Medieval churches were so convinced of music’s mind-altering powers that they forbade dissonant chords such as the tritone, the “Devil in music,” believed to incite demonic acts. Although their fears were unfounded, the priests were right about one thing: Music really can rewire the brain.
Neuroscientists are studying music as a medical intervention for patients with conditions such as stroke, speech loss and Parkinson’s disease.
The interventions are similar to those used in music therapy, a centuries-old approach to treating mood disorders and other conditions. The difference is that academic researchers, many of them based in Canada, are investigating music’s healing potential using brain imaging and other high-tech tools.
Unlike drug therapies or surgical brain implants, musical interventions are safe, enjoyable and noninvasive, notes Jessica Grahn, a neuroscientist at the University of Western Ontario. “There is essentially no downside.”
Dr. Grahn is heading a new lab to study how the brain processes music and whether specific characteristics of music can help patients with movement disorders improve their gait.
Researchers will use functional MRI to see which motor areas of the brain are activated in listening to music. The lab, due to open by fall, will include a mat equipped with sensors in a walkway. Using computer software to analyze data, Dr. Grahn’s team will assess whether listening to pulsations affects things like the symmetry between the stride, “which is really important for balance in Parkinson’s patients,” she says.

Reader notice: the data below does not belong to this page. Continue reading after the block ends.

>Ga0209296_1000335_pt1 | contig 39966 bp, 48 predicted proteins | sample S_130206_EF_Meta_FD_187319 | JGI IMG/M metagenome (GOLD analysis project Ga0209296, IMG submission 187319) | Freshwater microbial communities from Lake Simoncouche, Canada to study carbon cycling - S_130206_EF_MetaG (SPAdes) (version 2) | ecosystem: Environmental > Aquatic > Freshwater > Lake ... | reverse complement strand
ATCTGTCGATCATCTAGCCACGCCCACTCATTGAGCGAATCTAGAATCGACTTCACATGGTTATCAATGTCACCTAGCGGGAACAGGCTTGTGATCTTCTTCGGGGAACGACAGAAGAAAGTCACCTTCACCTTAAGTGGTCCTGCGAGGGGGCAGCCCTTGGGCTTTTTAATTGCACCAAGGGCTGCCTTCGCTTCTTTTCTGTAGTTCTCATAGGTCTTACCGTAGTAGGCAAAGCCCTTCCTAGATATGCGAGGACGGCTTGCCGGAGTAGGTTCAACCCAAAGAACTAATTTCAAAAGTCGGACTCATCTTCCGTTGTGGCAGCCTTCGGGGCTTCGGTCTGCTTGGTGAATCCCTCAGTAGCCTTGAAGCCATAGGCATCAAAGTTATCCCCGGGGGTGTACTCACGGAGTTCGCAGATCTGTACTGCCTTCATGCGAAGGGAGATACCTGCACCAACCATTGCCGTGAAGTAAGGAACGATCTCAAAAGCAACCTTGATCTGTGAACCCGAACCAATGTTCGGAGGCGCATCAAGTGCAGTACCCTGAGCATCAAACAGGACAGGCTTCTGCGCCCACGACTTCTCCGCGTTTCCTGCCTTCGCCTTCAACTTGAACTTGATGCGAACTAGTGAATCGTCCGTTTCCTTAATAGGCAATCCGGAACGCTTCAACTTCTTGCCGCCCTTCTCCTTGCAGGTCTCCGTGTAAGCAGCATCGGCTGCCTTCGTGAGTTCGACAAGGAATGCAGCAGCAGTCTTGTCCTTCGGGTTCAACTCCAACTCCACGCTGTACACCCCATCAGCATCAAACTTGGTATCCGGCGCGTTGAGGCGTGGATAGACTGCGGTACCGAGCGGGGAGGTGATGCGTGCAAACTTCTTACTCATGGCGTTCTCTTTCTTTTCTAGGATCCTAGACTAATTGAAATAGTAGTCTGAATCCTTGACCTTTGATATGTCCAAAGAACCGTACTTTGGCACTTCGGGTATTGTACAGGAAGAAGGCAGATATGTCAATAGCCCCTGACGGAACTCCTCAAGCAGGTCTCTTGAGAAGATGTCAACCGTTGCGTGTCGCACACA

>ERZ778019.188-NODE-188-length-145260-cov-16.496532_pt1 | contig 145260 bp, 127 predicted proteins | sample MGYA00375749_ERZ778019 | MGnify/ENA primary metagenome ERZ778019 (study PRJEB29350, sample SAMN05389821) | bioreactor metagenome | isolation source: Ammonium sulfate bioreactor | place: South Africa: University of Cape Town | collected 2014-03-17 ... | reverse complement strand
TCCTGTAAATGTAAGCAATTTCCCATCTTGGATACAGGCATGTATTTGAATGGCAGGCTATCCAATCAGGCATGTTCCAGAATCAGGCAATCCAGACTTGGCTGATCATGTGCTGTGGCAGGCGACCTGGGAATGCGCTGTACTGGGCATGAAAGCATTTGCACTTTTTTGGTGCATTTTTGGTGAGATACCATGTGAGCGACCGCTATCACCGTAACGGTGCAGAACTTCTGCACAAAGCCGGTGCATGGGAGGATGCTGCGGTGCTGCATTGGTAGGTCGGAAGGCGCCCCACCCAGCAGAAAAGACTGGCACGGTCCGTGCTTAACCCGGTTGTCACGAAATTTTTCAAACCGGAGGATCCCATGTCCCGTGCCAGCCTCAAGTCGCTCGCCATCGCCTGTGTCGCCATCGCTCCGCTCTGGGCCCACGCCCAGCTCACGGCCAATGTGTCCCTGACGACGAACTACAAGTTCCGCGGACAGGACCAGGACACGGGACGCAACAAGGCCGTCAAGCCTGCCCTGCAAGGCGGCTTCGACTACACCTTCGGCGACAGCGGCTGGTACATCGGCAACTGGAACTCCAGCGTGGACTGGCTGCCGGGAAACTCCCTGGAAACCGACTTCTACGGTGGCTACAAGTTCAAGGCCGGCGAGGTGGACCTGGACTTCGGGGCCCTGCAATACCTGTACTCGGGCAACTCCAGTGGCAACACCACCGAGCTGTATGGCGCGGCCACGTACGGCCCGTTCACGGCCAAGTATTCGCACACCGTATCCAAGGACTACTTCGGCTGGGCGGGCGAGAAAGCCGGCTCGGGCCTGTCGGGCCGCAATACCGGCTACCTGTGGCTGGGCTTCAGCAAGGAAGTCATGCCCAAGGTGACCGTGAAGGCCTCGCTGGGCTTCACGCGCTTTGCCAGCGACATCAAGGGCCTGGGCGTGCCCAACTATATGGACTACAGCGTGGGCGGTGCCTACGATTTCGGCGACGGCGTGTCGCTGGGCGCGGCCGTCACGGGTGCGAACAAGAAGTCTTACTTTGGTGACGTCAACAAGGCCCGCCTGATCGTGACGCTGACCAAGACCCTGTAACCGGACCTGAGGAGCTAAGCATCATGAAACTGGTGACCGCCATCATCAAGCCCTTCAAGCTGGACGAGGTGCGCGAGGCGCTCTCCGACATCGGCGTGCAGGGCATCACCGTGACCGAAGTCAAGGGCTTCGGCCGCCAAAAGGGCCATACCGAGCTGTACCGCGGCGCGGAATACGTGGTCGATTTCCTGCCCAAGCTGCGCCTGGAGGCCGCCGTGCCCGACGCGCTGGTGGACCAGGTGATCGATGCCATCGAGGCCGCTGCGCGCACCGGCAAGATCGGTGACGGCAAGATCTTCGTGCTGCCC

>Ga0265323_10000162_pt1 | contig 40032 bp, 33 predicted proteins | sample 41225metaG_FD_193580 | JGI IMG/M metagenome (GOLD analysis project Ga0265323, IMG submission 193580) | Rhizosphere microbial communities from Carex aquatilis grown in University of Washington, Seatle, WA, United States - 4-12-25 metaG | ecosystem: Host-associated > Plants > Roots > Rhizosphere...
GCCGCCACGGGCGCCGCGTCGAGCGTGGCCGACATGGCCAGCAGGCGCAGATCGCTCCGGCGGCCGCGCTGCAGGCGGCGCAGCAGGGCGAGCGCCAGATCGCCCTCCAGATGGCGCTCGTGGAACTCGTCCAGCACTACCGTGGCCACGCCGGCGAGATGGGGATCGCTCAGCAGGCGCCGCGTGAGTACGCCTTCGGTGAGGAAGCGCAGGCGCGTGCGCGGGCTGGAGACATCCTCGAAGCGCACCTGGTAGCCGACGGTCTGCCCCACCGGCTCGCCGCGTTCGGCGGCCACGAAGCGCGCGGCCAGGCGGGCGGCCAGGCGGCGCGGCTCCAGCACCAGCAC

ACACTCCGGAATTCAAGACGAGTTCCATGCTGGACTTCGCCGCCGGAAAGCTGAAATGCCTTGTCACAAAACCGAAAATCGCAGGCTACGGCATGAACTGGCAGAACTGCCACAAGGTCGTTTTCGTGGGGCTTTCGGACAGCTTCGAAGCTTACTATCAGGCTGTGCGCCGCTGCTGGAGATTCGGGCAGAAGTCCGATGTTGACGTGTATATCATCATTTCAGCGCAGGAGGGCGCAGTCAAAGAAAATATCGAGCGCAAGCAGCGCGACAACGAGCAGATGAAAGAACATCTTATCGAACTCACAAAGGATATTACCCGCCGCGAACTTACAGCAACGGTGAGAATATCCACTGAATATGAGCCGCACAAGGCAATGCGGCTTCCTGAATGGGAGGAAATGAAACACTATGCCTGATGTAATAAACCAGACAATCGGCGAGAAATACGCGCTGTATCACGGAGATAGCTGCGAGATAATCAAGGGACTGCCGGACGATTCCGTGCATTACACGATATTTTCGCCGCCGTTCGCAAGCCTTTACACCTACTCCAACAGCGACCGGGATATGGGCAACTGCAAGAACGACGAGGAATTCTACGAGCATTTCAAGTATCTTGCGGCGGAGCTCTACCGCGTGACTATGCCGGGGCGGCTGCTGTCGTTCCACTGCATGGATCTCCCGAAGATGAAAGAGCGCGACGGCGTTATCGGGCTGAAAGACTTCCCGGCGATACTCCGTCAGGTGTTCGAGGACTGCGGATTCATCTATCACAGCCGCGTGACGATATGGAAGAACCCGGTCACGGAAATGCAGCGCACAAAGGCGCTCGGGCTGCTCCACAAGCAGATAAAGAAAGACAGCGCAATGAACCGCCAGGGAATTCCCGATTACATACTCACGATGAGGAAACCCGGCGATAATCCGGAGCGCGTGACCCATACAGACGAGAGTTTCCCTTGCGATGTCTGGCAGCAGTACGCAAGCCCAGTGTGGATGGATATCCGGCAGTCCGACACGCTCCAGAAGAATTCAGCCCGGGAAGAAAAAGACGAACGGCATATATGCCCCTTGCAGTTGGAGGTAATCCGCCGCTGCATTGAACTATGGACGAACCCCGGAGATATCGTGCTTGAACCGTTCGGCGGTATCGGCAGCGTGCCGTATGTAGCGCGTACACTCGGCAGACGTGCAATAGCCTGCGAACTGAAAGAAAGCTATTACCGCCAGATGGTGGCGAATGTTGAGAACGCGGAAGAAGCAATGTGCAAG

Meanwhile, in Toronto, neuroscientist Takako Fujioka is studying musical interventions in stroke patients at Baycrest’s Rotman Research Institute. Dr. Fujioka has just secured funding to conduct a three-year study involving 60 stroke patients with movement problems in one hand – one of the most lingering disabilities among stroke survivors.
Researchers will randomly select patients to receive physiotherapy or participate in activities such as hitting a drum to a beat using a stick, palm or fist. Patients will wear helmets equipped with sensors used for magnetoencephalography (MEG), a technique for mapping brain activity.
In an earlier study, Dr. Fujioka found that listening to the beat of a metronome and tapping a finger to a metronome used the same parts of the brain. Dr. Fujioka hypothesizes that the sense of timing embedded in music may engage auditory memory and motor control in ways that conventional therapies do not. “Our interest is to see how the brain rewires after a stroke if you do the exercises in such a multimodal way,” she explains.
In the near future, Dr. Fujioka and colleagues throughout Ontario may combine their efforts at the University of Toronto’s new Music and Health Research Collaboratory. Operating within the faculty of music building, the initiative will bring together experts in medicine, neuroscience and psychology to decode how musical interventions work and explore the limits of their potential.